This is an accessible response to the contemporary anti-God arguments of the 'new atheists' (Dawkins, Dennett, Harris, Hitchens, Grayling, etc). Atheism has become militant in the past few years, with its own popular mass media evangelists such as Richard Dawkins and Daniel Dennett. In this readable book, Christian philosopher Peter S. Williams considers the arguments of the 'new atheists' and finds them wanting. Williams explains the history of atheism and responds to the claims that: 'belief in God causes more harm than good'; 'religion is about blind faith and science is the only way to know things'; 'science can explain religion away'; 'there is not enough evidence for God'; 'the arguments for God's existence do not work'. Williams argues that belief in God is more intellectually plausible than atheism.
  • This is a very powerful book. Simple, fair, generous arguments showing the fallacies of atheism, and how the atheist skeptic is simply not skeptical enough.

    Richard Dawkins gets special treatment, and it would be difficult to take him seriously after the pasting he takes here.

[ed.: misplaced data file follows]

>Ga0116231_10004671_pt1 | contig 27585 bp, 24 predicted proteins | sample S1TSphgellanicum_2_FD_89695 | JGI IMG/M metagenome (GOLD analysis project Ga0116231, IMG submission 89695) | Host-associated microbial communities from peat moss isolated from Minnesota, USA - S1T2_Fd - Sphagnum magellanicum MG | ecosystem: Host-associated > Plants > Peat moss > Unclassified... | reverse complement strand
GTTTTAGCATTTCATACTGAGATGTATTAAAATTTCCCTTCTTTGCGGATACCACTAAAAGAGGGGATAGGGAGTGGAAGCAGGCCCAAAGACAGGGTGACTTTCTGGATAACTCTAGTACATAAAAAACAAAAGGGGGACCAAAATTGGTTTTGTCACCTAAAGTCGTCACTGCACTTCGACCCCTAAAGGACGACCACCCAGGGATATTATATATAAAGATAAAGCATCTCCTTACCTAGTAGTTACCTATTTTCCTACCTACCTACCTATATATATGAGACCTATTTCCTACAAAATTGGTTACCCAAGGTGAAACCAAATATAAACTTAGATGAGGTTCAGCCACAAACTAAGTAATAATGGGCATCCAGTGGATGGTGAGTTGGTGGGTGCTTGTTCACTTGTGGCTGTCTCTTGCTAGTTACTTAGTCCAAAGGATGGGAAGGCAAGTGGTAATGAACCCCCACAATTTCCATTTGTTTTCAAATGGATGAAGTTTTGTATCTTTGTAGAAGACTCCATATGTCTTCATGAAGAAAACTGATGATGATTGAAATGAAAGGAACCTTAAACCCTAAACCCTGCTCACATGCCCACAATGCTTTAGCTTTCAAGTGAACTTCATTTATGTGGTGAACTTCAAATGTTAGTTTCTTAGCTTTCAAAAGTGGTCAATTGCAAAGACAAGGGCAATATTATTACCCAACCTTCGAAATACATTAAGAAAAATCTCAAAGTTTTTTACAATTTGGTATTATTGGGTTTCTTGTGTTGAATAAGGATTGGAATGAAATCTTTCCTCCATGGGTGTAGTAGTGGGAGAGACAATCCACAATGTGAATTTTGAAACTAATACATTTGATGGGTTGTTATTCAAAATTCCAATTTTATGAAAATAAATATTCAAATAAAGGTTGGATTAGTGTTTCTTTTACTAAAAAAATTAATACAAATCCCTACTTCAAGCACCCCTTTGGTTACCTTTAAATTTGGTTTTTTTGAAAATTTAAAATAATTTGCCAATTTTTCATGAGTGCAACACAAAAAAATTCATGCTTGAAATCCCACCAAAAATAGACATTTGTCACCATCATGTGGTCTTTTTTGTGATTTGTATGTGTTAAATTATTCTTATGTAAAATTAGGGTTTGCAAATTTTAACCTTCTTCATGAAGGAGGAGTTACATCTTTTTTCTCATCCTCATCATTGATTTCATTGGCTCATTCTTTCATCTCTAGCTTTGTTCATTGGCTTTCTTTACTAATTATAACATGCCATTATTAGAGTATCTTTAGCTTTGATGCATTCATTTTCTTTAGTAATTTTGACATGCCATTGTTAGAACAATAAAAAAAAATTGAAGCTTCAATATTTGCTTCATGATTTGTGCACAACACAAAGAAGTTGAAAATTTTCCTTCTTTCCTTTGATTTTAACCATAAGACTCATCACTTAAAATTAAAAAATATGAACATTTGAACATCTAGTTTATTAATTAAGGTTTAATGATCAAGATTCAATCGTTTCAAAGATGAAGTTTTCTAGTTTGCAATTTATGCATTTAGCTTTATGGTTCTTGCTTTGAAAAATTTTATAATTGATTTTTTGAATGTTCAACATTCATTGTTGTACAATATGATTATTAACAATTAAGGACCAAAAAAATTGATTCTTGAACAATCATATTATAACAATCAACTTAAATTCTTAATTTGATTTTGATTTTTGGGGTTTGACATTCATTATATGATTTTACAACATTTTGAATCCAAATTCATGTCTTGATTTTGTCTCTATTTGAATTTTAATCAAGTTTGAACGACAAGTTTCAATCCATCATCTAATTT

Highly recommended for the seeker.

  • Peter Williams is an intelligent theist who thankfully took the time to consider the 'new atheist' literature. This is fortunate as Mr Williams might rightfully have considered the weak straw men used to attack theism in that literature a waste of his time discussing. He is clearly capable of doing much more weighty intellectual endeavours. Accordingly, theists should be indebted to him for taking the time and illuminating the current situation that is shadowed by the new athiests' straw men.

  • I am dealing with a personal experience of a spouse deconverting. It has been devastating and I am searching for books to defend my own faith. This was a good place to start.

  • "Why is there something and not, nothing?"
    "If God is completely good, why is there evil in the world?"
    "Why do Wintergreen LifeSavers spark and flicker when you chew them
    in the dark?"
    Skeptics and cynics always pose the most stimulating questions.
    You'd have to ask keen Christian philosophers about the first two.